Novel Modality for Neck Rejuvenation: A Prospective Multicenter Trial of Percutaneous Radiofrequency Ablation of the Cervical Branch of the Facial Nerve

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Abstract

BACKGROUND

Neck rejuvenation offers few modalities of treatments limited to either invasive plastic surgery or temporary neuromodulation using botulinum toxin.

OBJECTIVE

To access the efficacy, longevity, and safety of percutaneous monopolar radiofrequency (RF) ablation of the cervical branch of the facial nerve innervating the platysma for neck rejuvenation.

MATERIALS AND METHODS

This prospective, multicenter trial enrolled 19 adult patients with noticeable platysmal banding at 2 different centers. All patients underwent RF ablation on the cervical branch of the facial nerve. Response was assessed immediately after treatment and then at 1, 4, 12, and 24 weeks after the procedure using photography. Masked investigators compared baseline photography and follow-up intervals to evaluate the results.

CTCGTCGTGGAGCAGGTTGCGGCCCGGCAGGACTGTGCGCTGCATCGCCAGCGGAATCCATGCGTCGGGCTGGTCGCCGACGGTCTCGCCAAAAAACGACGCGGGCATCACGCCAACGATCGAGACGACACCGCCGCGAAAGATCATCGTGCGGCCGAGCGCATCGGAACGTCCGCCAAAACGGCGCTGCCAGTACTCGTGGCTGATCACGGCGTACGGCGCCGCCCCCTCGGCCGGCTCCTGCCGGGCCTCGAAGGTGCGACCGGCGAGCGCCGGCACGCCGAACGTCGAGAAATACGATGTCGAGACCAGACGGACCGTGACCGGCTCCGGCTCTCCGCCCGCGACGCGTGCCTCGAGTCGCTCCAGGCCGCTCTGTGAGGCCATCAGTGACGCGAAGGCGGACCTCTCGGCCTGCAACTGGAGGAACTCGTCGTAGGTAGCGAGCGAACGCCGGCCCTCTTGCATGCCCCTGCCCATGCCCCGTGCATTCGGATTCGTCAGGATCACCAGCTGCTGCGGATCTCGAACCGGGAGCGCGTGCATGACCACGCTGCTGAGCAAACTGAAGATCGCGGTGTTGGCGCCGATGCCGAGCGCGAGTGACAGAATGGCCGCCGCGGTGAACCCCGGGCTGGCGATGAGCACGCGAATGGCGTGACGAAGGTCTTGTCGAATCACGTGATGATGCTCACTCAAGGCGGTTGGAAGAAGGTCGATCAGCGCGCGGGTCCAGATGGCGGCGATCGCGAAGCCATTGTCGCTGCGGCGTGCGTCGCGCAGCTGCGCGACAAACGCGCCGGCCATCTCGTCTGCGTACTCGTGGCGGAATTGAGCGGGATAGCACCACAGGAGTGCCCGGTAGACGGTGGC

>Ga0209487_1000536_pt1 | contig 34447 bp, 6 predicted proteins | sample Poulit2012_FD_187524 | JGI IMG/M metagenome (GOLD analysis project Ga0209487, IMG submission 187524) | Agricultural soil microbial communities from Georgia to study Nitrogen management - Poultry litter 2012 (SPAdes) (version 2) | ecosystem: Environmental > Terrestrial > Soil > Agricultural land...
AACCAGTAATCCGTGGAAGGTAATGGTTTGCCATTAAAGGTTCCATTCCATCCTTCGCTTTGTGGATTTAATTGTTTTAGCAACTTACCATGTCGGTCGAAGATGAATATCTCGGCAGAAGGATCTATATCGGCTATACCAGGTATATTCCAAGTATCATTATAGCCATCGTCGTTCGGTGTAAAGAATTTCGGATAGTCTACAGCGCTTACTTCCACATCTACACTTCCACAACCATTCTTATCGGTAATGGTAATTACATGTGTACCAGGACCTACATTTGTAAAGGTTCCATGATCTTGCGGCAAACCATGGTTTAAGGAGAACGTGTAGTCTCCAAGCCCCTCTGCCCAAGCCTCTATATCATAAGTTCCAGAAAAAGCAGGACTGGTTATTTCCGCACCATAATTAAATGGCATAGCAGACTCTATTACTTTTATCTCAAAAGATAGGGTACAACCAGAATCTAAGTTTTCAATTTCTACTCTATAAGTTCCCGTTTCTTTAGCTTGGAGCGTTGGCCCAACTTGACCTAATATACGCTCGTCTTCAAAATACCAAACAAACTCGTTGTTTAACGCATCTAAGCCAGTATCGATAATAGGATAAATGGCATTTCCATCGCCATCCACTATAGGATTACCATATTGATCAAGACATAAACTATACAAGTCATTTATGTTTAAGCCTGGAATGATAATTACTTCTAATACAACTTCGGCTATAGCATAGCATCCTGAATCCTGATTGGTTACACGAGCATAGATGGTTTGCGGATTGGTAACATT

RESULTS

Seventeen of the 18 patients had improvement in the platysmal banding. One patient was disqualified after ablation. Long-term sequalae such as scarring, burns, ulceration, hypopigmentation, or hyperpigmentation were not reported.

CONCLUSION

The results of this multicenter study support that RF ablation of the cervical branch of the facial nerve is a novel technique that results in improvement of platysmal banding. This technique is an emerging alternative, nonsurgical option for neck rejuvenation that is relatively safe, with little downtime for the patient.

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